Journal Article

Human Health Hazard from Antimicrobial-Resistant Enterococci in Animals and Food

Frederick J. Angulo, Ole E. Heuer, Anette M. Hammerum, Peter Collignon and Henrik C. Wegener

in Clinical Infectious Diseases

Published on behalf of Infectious Diseases Society of America

Volume 43, issue 7, pages 911-916
Published in print October 2006 | ISSN: 1058-4838
Published online October 2006 | e-ISSN: 1537-6591 | DOI: http://dx.doi.org/10.1086/507534
Human Health Hazard from Antimicrobial-Resistant Enterococci in Animals and Food

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The use of antimicrobial agents in the modern farm industry has created a reservoir of resistant bacteria in food animals. Foods of animal origin are often contaminated with enterococci that are likely to contribute resistance genes, virulence factors, or other properties to enterococci IN humans. The potential hazard to human health from antimicrobial-resistant enterococci in animals is questioned by some scientists because of evidence of host specificity of enterococci. Similarly, the occurrences of specific nosocomial clones of enterococci in hospitals have lead to the misconception that antimicrobial-resistant animal enterococci should be disregarded as a human health hazard. On the basis of review of the literature, we find that neither the results provided by molecular typing that classify enterococci as host-specific organisms nor the occurrence of specific nosocomial clones of enterococci provide reasons to change the current view that antimicrobial-resistant enterococci from animals pose a threat to human health. On the contrary, antimicrobial resistance genes appear to spread freely between enterococci from different reservoirs, irrespective of their apparent host association.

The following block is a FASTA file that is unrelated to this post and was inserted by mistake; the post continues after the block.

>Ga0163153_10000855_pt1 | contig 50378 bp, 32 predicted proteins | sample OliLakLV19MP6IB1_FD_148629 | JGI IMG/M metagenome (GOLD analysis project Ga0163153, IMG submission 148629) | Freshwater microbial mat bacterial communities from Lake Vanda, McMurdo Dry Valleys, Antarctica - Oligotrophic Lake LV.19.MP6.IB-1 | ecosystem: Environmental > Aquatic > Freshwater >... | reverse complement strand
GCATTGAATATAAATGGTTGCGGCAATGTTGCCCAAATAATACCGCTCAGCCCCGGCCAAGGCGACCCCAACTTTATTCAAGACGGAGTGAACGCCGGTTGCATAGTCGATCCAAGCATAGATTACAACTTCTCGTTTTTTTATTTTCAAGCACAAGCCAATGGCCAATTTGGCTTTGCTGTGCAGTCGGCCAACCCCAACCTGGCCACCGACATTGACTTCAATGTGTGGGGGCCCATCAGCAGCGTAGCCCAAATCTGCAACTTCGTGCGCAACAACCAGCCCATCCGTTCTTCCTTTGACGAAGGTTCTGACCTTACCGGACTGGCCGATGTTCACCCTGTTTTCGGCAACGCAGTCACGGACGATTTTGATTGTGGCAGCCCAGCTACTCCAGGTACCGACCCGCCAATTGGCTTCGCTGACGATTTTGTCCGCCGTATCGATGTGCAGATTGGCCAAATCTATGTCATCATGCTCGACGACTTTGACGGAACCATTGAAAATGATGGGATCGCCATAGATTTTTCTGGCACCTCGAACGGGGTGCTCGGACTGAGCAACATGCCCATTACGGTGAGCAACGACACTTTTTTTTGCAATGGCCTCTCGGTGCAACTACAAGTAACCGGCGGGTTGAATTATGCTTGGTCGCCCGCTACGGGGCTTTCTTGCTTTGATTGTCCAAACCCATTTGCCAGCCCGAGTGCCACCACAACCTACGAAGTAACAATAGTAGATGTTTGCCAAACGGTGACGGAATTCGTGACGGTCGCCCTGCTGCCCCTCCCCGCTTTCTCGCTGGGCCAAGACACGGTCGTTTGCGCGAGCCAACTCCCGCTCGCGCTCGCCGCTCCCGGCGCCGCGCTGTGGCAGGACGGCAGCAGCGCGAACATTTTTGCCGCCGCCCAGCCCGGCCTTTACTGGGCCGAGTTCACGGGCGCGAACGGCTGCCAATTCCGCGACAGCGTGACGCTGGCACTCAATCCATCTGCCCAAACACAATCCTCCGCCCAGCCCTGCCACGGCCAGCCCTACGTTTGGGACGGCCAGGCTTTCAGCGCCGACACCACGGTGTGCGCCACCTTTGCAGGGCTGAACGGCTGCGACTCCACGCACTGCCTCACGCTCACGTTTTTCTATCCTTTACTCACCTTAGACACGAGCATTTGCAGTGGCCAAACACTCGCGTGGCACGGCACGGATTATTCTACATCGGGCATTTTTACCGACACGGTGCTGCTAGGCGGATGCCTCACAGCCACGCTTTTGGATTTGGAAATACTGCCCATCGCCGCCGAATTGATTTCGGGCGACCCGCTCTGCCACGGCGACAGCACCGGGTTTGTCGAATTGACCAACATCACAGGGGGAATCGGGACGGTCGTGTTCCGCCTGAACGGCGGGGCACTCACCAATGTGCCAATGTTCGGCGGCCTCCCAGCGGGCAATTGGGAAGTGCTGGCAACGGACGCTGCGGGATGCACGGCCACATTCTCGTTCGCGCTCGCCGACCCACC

Journal Article.  4279 words. 

Subjects: Infectious Diseases ; Immunology ; Public Health and Epidemiology ; Microbiology

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